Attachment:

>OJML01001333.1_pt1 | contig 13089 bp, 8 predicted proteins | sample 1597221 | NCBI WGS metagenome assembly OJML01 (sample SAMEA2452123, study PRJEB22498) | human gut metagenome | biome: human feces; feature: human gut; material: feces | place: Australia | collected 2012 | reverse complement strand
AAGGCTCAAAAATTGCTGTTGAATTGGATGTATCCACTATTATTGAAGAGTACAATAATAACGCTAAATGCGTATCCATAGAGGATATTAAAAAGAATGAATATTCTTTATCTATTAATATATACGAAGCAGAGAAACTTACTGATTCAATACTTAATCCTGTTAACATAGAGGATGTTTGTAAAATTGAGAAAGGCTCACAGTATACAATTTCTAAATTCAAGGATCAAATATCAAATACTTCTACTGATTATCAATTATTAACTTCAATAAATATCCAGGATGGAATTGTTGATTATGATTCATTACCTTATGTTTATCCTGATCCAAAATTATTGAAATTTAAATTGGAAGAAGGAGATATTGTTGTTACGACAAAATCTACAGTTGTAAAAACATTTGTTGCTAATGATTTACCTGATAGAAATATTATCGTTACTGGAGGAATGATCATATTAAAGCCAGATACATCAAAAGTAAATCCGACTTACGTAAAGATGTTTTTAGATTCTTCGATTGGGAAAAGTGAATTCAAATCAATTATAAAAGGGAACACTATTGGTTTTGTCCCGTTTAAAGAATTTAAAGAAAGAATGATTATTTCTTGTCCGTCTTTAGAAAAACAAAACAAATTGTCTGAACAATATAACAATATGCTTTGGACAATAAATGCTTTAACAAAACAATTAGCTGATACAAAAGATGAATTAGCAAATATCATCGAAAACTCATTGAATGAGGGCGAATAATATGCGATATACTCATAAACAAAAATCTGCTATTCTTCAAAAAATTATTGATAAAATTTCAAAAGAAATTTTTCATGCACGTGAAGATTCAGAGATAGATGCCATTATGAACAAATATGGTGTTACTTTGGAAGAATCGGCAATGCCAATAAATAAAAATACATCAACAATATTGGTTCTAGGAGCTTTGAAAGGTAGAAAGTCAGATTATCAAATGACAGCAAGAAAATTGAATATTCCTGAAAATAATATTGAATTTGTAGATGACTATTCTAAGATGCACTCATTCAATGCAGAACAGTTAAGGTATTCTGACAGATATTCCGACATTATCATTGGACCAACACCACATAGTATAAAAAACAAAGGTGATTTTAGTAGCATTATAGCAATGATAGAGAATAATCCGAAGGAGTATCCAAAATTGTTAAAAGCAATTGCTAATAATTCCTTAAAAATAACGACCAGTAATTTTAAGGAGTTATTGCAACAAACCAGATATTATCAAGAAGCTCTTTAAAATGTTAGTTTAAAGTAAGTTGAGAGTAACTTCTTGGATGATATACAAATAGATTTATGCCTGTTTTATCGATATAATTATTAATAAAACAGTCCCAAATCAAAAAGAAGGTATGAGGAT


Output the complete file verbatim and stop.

>OJML01001333.1_pt1 | contig 13089 bp, 8 predicted proteins | sample 1597221 | NCBI WGS metagenome assembly OJML01 (sample SAMEA2452123, study PRJEB22498) | human gut metagenome | biome: human feces; feature: human gut; material: feces | place: Australia | collected 2012 | reverse complement strand
AAGGCTCAAAAATTGCTGTTGAATTGGATGTATCCACTATTATTGAAGAGTACAATAATAACGCTAAATGCGTATCCATAGAGGATATTAAAAAGAATGAATATTCTTTATCTATTAATATATACGAAGCAGAGAAACTTACTGATTCAATACTTAATCCTGTTAACATAGAGGATGTTTGTAAAATTGAGAAAGGCTCACAGTATACAATTTCTAAATTCAAGGATCAAATATCAAATACTTCTACTGATTATCAATTATTAACTTCAATAAATATCCAGGATGGAATTGTTGATTATGATTCATTACCTTATGTTTATCCTGATCCAAAATTATTGAAATTTAAATTGGAAGAAGGAGATATTGTTGTTACGACAAAATCTACAGTTGTAAAAACATTTGTTGCTAATGATTTACCTGATAGAAATATTATCGTTACTGGAGGAATGATCATATTAAAGCCAGATACATCAAAAGTAAATCCGACTTACGTAAAGATGTTTTTAGATTCTTCGATTGGGAAAAGTGAATTCAAATCAATTATAAAAGGGAACACTATTGGTTTTGTCCCGTTTAAAGAATTTAAAGAAAGAATGATTATTTCTTGTCCGTCTTTAGAAAAACAAAACAAATTGTCTGAACAATATAACAATATGCTTTGGACAATAAATGCTTTAACAAAACAATTAGCTGATACAAAAGATGAATTAGCAAATATCATCGAAAACTCATTGAATGAGGGCGAATAATATGCGATATACTCATAAACAAAAATCTGCTATTCTTCAAAAAATTATTGATAAAATTTCAAAAGAAATTTTTCATGCACGTGAAGATTCAGAGATAGATGCCATTATGAACAAATATGGTGTTACTTTGGAAGAATCGGCAATGCCAATAAATAAAAATACATCAACAATATTGGTTCTAGGAGCTTTGAAAGGTAGAAAGTCAGATTATCAAATGACAGCAAGAAAATTGAATATTCCTGAAAATAATATTGAATTTGTAGATGACTATTCTAAGATGCACTCATTCAATGCAGAACAGTTAAGGTATTCTGACAGATATTCCGACATTATCATTGGACCAACACCACATAGTATAAAAAACAAAGGTGATTTTAGTAGCATTATAGCAATGATAGAGAATAATCCGAAGGAGTATCCAAAATTGTTAAAAGCAATTGCTAATAATTCCTTAAAAATAACGACCAGTAATTTTAAGGAGTTATTGCAACAAACCAGATATTATCAAGAAGCTCTTTAAAATGTTAGTTTAAAGTAAGTTGAGAGTAACTTCTTGGATGATATACAAATAGATTTATGCCTGTTTTATCGATATAATTATTAATAAAACAGTCCCAAATCAAAAAGAAGGTATGAGGAT